Dr Benjamin Spock's Common Sense Book of Baby and Child Care is one of the best-selling books of all time, with overall sales of some 50 million. Sixty-five years since its first publication, what is Dr Spock's contribution to child-rearing today?
The book's title wasn't the most exciting. But in the austere post-war years its message was revolutionary.
"As soon as it hit the market, it was acclaimed," says Professor Lynn Bloom, Dr Benjamin Spock's biographer and friend.
"It was so radical and so different from the child-rearing manuals that preceded it.
"People wanted the opportunity and the sanction to have children and to love them. And that book did this."
Baby and Child Care challenged the child-rearing orthodoxy of the early 20th Century - that babies should be fed according to a tight schedule, and that showing them too much affection made them weak and unprepared for the world.
Instead, Dr Spock encouraged a more gentle approach to bringing up children, and told parents to trust their own instincts and common sense.
"I urged parents not to be intimidated by the rule that had existed in paediatrics up until that time - you must never feed a baby off schedule, not a minute early, not a minute late," he said.
"I was one of the first paediatricians to say that's nonsense. That rule made babies cry.
"It was even harder on mothers, they bit their nails in anguish waiting for the clock to say this is the minute you can feed."
The opening sentences of the book are: "Trust yourself. You know more than you think you do."
In 1946, that was a big departure from the prevailing wisdom, that doctors and paediatricians knew best.
In the first six months after it was published, Baby and Child Care sold 500,000 copies.
Within a decade that had risen to a million a year. It has now been translated into 39 languages, with sales estimated at 50 million.
By the 1960s, when Lynn Bloom first met Dr Spock, Baby and Child Care had already become one of the best-selling non-fiction books of all time - and every new mother she knew had a copy.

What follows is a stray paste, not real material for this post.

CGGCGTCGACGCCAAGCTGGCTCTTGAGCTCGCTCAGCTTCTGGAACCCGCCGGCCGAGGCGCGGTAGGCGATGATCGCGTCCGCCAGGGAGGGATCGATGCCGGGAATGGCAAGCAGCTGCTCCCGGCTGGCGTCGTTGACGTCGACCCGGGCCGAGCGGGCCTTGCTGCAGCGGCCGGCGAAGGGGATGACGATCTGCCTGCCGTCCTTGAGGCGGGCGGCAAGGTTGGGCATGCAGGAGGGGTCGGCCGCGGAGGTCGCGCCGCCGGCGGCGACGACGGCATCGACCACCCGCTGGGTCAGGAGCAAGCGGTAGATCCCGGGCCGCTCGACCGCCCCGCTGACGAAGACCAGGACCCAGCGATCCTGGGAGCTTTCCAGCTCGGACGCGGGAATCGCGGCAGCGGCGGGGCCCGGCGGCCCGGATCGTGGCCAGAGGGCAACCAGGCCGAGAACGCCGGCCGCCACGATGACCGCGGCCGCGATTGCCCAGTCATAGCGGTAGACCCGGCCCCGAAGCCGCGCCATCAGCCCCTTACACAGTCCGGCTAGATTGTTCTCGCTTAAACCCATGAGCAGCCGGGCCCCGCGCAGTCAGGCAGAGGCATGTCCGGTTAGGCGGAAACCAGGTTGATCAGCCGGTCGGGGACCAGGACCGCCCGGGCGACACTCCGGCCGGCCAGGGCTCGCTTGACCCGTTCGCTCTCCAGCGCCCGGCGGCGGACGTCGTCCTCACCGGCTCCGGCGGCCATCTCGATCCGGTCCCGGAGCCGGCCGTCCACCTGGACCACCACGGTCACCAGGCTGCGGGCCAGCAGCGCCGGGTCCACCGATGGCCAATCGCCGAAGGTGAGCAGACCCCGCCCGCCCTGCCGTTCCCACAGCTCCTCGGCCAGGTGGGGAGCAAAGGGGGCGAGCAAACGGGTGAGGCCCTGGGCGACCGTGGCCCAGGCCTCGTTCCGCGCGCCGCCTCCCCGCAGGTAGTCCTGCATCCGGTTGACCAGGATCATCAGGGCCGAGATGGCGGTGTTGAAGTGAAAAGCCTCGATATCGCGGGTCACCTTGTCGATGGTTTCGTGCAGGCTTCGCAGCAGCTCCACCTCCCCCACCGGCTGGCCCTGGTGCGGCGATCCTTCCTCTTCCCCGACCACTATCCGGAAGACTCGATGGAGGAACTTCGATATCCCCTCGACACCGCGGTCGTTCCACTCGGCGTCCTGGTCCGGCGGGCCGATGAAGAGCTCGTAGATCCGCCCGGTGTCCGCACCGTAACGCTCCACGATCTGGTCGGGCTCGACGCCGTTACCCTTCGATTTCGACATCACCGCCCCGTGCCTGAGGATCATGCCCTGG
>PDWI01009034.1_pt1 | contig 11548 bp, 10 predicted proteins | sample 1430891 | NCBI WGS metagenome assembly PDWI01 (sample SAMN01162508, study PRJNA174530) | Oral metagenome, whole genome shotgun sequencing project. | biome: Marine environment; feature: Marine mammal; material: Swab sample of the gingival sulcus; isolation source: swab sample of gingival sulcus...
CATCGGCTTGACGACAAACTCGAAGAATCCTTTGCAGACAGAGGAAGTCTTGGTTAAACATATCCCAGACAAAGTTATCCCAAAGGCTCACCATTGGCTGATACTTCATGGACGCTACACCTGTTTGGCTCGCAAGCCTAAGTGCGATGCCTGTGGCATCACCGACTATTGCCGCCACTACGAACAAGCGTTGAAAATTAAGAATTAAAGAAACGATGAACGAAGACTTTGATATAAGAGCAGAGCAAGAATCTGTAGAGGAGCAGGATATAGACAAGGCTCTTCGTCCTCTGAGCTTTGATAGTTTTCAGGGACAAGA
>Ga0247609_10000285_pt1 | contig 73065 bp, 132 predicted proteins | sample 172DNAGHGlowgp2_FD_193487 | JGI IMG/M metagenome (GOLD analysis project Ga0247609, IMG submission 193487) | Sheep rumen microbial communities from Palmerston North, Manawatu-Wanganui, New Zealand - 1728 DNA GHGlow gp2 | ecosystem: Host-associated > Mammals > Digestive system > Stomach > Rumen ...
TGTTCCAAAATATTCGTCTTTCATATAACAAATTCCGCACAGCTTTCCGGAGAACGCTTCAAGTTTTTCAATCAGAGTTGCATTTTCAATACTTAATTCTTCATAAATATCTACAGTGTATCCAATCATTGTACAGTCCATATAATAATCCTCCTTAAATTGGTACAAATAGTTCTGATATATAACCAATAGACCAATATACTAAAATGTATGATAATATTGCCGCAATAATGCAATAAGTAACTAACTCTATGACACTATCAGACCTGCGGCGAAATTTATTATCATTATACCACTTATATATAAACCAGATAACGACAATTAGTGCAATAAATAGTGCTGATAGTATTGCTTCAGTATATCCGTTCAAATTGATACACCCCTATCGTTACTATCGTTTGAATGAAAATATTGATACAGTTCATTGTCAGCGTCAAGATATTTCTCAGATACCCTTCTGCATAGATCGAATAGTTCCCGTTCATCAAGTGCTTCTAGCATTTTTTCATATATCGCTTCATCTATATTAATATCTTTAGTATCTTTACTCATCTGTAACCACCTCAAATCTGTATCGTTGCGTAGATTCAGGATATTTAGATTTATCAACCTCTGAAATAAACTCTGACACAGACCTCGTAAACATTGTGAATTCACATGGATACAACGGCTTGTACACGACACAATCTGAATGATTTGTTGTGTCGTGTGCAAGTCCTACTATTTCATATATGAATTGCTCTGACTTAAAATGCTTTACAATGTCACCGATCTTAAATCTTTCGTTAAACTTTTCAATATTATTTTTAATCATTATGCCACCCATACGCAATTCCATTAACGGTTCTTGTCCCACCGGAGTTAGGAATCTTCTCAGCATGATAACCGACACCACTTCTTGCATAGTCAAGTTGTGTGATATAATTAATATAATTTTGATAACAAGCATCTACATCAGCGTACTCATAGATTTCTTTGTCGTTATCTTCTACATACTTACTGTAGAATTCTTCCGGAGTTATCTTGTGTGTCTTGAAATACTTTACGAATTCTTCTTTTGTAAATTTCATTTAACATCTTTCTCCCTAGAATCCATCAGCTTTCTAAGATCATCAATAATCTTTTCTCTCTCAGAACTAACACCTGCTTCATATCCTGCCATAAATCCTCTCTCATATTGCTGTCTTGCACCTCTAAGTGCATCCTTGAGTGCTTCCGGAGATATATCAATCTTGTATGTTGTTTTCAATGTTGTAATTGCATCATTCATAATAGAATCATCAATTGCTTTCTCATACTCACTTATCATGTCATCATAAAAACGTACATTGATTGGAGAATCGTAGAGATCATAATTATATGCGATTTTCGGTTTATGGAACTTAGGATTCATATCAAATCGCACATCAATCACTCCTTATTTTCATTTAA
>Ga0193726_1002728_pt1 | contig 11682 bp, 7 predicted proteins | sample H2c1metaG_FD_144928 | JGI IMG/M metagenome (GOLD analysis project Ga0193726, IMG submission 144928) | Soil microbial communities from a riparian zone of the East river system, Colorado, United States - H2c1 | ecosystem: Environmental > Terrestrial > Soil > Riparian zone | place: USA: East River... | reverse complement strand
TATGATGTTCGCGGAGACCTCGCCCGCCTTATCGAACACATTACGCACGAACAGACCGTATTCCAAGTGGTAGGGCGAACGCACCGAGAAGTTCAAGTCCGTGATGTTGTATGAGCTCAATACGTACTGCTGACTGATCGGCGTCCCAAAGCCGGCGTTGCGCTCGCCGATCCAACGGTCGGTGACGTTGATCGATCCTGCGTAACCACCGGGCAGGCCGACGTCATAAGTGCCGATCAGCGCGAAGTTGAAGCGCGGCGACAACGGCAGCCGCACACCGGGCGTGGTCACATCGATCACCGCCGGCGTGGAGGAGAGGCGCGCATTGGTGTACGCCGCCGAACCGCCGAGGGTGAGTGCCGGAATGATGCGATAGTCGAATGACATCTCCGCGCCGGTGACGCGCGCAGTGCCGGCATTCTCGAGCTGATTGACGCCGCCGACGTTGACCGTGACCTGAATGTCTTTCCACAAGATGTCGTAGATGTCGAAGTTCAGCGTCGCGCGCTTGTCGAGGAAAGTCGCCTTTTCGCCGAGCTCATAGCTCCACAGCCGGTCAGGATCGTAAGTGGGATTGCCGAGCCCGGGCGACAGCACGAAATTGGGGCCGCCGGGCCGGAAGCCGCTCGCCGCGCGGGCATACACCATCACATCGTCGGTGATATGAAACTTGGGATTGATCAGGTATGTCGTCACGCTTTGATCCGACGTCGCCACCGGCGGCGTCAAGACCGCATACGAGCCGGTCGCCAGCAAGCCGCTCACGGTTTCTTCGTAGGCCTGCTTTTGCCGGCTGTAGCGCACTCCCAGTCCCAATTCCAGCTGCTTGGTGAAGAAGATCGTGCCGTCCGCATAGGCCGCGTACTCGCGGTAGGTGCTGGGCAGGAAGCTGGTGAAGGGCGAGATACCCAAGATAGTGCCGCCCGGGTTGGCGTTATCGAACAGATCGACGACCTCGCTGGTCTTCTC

"It was at the time the only book in town.
"There were some other specialised books on natural childbirth, there were books on breastfeeding, but this was the only game in town, and it was one that people didn't question.
"The subtitle of the book was the Common Sense Book of Baby and Child Care. So if you had half a grain of sense you knew that the advice would be compatible with your own best instincts."
Lynn Bloom remembers Benjamin Spock as someone who loved children, who would get down on the floor to play with them - a big man, more than six feet tall, with a booming laugh. And a very humane man.
"I never heard him in private or in public utter any comment that was in any way denigrating, demeaning, that pulled rank, that indicated that he thought he was grandiose. I don't think he felt that way."
Benjamin Spock was born in 1903 - the eldest son in a family of five children, who would often look after his younger siblings.
His mother's own style of parenting was fairly harsh.
"One of her punishments was to put children in a dark closet and to simply leave them there until they learnt whatever lesson she was trying to teach them.
"Two of Spock's sisters each remember that she put them in a closet and forgot about them, and went off to New York for the day, came back and they were out of their minds practically, with apprehension.
"It sounds severe. It was severe. But it wasn't unusual for that time in which Spock was raised."
Benjamin Spock went to Yale University - where he joined the rowing crew that won a gold medal at the Paris Olympics in 1924 - and studied medicine specialising in paediatrics.
In later life, he developed another passion - politics.
In 1960, he made an advertisement with Jacqueline Kennedy as part of John F Kennedy's presidential election campaign.
He joined the peace movement and by the late 60s was a leading activist in the anti-Vietnam war movement.
Explaining why he became more political, he said: "It isn't enough to bring up children happy and secure, you need to provide a decent world for them. And this is why I have expanded my horizon."
In 1968, Dr Spock was given a two-year jail sentence, which he never served, for aiding resistance to the draft.
He also received death threats and his book was attacked by the war's supporters, who blamed his liberal advice to parents for breeding a permissive, self-indulgent generation.
It was a charge Benjamin Spock tackled head-on in a BBC phone-in in 1971.
"I am accused by certain political types like the Vice-President Spiro Agnew, he's been going over all the US saying that the young people are ruined because I gave permissive advice," he said.
"Actually, I think anyone who has read Baby and Child Care understands that I am not a permissivist, that I never talked about instant gratification."
But the damage was done. Dr Spock would never quite shake off that reputation among the conservatives as a corruptor of the young.
Some of his advice was later discredited medically - for example, the idea of putting babies to sleep on their stomachs. He said it reduced the risk of infants choking on their own vomit, but by the 1990s, the practice was being linked to sudden infant death syndrome.
Sixty-five years on, however, Dr Spock's Baby and Child Care is still in print - and it continues to influence generations of parents.